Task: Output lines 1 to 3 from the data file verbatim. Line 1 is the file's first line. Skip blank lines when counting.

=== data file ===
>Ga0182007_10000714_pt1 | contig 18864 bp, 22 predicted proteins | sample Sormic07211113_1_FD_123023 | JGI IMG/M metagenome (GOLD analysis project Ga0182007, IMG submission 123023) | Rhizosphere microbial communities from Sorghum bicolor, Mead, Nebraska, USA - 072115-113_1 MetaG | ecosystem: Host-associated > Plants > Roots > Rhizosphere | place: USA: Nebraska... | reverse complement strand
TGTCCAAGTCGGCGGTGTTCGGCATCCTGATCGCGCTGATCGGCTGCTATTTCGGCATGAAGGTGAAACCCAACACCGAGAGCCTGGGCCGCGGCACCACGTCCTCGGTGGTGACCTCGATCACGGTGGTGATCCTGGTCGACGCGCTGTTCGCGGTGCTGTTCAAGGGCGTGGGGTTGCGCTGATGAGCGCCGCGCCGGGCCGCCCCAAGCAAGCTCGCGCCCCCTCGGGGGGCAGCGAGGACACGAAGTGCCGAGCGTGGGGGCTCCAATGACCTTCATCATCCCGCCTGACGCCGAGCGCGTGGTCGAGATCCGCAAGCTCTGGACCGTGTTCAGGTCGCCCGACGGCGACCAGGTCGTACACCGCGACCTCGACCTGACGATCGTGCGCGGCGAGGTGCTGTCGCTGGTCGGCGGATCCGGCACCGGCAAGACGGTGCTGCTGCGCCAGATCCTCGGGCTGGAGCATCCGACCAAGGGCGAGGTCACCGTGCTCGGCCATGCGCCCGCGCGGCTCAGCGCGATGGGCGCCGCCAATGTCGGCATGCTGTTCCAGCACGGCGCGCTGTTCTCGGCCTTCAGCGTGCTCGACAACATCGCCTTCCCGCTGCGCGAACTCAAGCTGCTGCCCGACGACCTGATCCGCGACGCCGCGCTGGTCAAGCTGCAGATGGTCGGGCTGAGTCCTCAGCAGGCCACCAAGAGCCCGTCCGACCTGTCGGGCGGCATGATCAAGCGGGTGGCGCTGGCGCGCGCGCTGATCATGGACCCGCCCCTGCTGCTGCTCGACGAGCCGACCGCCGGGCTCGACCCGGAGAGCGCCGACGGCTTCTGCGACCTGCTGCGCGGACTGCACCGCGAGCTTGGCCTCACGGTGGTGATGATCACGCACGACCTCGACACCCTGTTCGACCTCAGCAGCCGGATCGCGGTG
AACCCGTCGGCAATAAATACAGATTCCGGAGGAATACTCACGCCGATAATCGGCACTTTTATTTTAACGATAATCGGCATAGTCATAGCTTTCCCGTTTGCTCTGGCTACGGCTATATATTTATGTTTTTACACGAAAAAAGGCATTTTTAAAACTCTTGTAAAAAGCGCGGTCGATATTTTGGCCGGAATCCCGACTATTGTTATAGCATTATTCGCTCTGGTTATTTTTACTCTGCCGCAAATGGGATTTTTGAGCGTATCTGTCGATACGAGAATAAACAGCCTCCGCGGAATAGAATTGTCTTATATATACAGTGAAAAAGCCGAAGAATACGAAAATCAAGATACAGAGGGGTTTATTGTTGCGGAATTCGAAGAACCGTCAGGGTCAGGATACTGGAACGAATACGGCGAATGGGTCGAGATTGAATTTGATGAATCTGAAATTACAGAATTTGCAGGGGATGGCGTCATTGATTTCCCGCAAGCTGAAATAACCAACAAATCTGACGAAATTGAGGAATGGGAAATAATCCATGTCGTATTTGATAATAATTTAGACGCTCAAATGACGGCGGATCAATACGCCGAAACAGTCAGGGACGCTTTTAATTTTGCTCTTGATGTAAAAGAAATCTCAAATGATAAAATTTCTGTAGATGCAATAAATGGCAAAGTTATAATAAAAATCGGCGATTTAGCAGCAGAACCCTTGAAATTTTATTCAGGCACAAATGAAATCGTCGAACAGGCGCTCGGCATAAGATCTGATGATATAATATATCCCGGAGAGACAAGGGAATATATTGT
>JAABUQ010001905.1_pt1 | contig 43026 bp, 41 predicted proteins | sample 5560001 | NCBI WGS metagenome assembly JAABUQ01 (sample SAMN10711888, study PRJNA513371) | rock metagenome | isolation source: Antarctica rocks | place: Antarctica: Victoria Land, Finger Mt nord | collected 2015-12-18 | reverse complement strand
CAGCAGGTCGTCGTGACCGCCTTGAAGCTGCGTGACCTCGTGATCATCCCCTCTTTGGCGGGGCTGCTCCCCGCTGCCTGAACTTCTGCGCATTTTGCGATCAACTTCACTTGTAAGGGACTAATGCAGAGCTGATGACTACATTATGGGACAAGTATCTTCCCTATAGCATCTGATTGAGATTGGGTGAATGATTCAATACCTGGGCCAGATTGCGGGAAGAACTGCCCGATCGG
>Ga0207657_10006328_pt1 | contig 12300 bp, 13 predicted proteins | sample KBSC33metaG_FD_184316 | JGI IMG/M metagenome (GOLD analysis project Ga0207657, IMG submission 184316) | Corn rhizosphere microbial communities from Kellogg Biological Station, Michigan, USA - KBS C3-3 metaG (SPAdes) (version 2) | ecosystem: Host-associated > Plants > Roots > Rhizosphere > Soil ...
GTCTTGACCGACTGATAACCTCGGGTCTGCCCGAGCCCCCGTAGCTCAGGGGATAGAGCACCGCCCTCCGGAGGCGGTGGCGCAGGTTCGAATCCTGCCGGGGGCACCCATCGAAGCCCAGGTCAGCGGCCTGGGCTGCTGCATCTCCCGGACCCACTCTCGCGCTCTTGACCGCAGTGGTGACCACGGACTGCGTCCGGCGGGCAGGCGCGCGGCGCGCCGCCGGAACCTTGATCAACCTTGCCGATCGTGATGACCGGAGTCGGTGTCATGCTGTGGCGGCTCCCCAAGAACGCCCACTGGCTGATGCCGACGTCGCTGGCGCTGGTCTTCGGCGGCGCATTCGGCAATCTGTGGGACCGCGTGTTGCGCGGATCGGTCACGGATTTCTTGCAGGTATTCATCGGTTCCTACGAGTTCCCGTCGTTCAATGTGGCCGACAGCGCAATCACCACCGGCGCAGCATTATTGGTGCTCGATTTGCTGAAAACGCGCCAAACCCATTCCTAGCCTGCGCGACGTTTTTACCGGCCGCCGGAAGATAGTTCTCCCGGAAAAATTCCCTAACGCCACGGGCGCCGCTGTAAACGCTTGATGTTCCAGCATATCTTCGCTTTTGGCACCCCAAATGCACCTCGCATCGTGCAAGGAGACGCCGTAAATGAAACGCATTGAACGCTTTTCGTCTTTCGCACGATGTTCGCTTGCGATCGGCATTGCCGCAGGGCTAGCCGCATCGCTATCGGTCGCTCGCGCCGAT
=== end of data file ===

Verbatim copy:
>Ga0182007_10000714_pt1 | contig 18864 bp, 22 predicted proteins | sample Sormic07211113_1_FD_123023 | JGI IMG/M metagenome (GOLD analysis project Ga0182007, IMG submission 123023) | Rhizosphere microbial communities from Sorghum bicolor, Mead, Nebraska, USA - 072115-113_1 MetaG | ecosystem: Host-associated > Plants > Roots > Rhizosphere | place: USA: Nebraska... | reverse complement strand
TGTCCAAGTCGGCGGTGTTCGGCATCCTGATCGCGCTGATCGGCTGCTATTTCGGCATGAAGGTGAAACCCAACACCGAGAGCCTGGGCCGCGGCACCACGTCCTCGGTGGTGACCTCGATCACGGTGGTGATCCTGGTCGACGCGCTGTTCGCGGTGCTGTTCAAGGGCGTGGGGTTGCGCTGATGAGCGCCGCGCCGGGCCGCCCCAAGCAAGCTCGCGCCCCCTCGGGGGGCAGCGAGGACACGAAGTGCCGAGCGTGGGGGCTCCAATGACCTTCATCATCCCGCCTGACGCCGAGCGCGTGGTCGAGATCCGCAAGCTCTGGACCGTGTTCAGGTCGCCCGACGGCGACCAGGTCGTACACCGCGACCTCGACCTGACGATCGTGCGCGGCGAGGTGCTGTCGCTGGTCGGCGGATCCGGCACCGGCAAGACGGTGCTGCTGCGCCAGATCCTCGGGCTGGAGCATCCGACCAAGGGCGAGGTCACCGTGCTCGGCCATGCGCCCGCGCGGCTCAGCGCGATGGGCGCCGCCAATGTCGGCATGCTGTTCCAGCACGGCGCGCTGTTCTCGGCCTTCAGCGTGCTCGACAACATCGCCTTCCCGCTGCGCGAACTCAAGCTGCTGCCCGACGACCTGATCCGCGACGCCGCGCTGGTCAAGCTGCAGATGGTCGGGCTGAGTCCTCAGCAGGCCACCAAGAGCCCGTCCGACCTGTCGGGCGGCATGATCAAGCGGGTGGCGCTGGCGCGCGCGCTGATCATGGACCCGCCCCTGCTGCTGCTCGACGAGCCGACCGCCGGGCTCGACCCGGAGAGCGCCGACGGCTTCTGCGACCTGCTGCGCGGACTGCACCGCGAGCTTGGCCTCACGGTGGTGATGATCACGCACGACCTCGACACCCTGTTCGACCTCAGCAGCCGGATCGCGGTG
AACCCGTCGGCAATAAATACAGATTCCGGAGGAATACTCACGCCGATAATCGGCACTTTTATTTTAACGATAATCGGCATAGTCATAGCTTTCCCGTTTGCTCTGGCTACGGCTATATATTTATGTTTTTACACGAAAAAAGGCATTTTTAAAACTCTTGTAAAAAGCGCGGTCGATATTTTGGCCGGAATCCCGACTATTGTTATAGCATTATTCGCTCTGGTTATTTTTACTCTGCCGCAAATGGGATTTTTGAGCGTATCTGTCGATACGAGAATAAACAGCCTCCGCGGAATAGAATTGTCTTATATATACAGTGAAAAAGCCGAAGAATACGAAAATCAAGATACAGAGGGGTTTATTGTTGCGGAATTCGAAGAACCGTCAGGGTCAGGATACTGGAACGAATACGGCGAATGGGTCGAGATTGAATTTGATGAATCTGAAATTACAGAATTTGCAGGGGATGGCGTCATTGATTTCCCGCAAGCTGAAATAACCAACAAATCTGACGAAATTGAGGAATGGGAAATAATCCATGTCGTATTTGATAATAATTTAGACGCTCAAATGACGGCGGATCAATACGCCGAAACAGTCAGGGACGCTTTTAATTTTGCTCTTGATGTAAAAGAAATCTCAAATGATAAAATTTCTGTAGATGCAATAAATGGCAAAGTTATAATAAAAATCGGCGATTTAGCAGCAGAACCCTTGAAATTTTATTCAGGCACAAATGAAATCGTCGAACAGGCGCTCGGCATAAGATCTGATGATATAATATATCCCGGAGAGACAAGGGAATATATTGT